There are times when I must confess to being a little confused. Everyone I talk to says the Anthropogenic Global Warming debate is over. I’ve said it myself more than once. But what is meant depends on to whom you’re talking. People who believe in AGW point to the IPCC’s reports, the proclaimed warmest April on record, then to carbon taxes, emissions trading schemes and the like, that are either now in force, or in various government’s legislative pipelines, and proclaim it’s a done deal. Sceptics point to condemnations of the IPCC by many of its former authors, the coldest January in living memory, say the scientific theory of AGW has been conclusively debunked, point to back-tracking by various other governments (including my own in Australia, which has deferred re-introducing legislation into parliament for at least three years), point to Climategate, lawsuits and so on. Both sides have marshalled any amount of scientific and other evidence, and everyone seems perfectly satisfied with their conclusions.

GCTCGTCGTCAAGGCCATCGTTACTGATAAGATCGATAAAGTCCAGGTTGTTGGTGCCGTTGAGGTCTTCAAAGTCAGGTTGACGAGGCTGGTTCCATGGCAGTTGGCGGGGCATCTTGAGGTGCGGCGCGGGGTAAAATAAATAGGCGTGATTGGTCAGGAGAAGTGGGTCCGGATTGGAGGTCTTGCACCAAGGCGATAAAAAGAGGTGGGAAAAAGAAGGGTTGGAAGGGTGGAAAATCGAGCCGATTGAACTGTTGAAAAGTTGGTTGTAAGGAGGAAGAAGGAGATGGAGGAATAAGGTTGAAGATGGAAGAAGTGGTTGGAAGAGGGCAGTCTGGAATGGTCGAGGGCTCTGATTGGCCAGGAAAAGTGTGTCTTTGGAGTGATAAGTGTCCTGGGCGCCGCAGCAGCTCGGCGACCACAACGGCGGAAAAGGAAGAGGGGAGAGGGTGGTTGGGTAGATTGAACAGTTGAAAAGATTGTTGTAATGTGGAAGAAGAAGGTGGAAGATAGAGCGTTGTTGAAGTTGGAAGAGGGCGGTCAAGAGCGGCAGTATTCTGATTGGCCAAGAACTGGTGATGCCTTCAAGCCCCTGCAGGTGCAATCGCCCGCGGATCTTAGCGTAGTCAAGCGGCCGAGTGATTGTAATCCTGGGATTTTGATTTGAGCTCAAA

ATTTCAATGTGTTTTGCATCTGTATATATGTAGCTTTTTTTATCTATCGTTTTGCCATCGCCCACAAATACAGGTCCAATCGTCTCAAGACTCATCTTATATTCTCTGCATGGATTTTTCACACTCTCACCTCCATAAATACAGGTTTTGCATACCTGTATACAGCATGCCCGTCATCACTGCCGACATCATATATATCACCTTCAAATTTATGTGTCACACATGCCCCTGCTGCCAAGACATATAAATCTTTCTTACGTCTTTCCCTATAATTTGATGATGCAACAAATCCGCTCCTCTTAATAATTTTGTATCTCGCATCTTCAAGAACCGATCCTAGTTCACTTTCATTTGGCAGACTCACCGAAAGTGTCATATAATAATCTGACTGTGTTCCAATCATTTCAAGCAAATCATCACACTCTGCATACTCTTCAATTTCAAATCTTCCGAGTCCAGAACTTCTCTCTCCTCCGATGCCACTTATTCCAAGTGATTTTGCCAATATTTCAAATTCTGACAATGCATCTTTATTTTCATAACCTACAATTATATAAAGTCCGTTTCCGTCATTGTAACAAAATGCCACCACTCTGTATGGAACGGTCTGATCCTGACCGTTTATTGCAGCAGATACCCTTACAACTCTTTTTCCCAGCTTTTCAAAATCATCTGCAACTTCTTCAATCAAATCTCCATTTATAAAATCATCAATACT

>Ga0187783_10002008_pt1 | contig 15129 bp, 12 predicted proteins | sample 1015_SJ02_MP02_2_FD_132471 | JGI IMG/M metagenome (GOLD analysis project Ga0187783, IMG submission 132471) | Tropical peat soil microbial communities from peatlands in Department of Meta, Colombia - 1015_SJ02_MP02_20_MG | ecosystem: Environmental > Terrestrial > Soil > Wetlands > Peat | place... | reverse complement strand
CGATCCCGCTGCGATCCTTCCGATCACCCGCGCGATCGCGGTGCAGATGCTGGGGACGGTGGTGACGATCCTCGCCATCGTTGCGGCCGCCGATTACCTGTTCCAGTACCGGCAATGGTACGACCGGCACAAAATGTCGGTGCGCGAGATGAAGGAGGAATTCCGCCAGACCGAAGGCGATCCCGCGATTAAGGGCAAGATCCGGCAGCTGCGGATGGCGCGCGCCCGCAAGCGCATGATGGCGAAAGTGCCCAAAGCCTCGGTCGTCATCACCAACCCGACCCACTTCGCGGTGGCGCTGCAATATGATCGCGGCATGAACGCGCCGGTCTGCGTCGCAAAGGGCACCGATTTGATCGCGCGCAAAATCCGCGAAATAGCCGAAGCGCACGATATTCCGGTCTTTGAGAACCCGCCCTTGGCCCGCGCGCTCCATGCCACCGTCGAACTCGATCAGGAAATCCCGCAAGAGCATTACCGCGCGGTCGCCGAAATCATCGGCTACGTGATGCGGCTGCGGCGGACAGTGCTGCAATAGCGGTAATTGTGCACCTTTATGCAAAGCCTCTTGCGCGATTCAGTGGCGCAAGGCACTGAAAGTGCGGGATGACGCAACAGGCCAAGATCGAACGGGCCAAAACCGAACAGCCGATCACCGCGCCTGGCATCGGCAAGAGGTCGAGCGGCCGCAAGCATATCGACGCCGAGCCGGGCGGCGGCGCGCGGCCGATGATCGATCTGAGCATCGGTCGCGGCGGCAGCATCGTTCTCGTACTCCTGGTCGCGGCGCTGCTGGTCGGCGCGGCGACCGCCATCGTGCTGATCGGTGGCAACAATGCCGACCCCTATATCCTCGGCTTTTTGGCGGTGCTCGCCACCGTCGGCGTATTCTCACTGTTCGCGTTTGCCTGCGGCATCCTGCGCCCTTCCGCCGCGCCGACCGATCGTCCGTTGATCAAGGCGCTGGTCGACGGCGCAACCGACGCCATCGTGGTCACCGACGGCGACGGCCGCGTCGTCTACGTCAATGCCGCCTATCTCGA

I should know. I’ve spent the last six months in a pub brawl at the UK Daily Telegraph, on the blog of the man who coined the term Climategate—James Delingpole. And while I’ve personally been on the sceptic side, I’ve been wondering lately what a visitor from Mars would make of the whole thing, having spoken to both sides. He may well conclude that earthlings are living in parallel universes, any causal communication between them being physically impossible.
Over to you.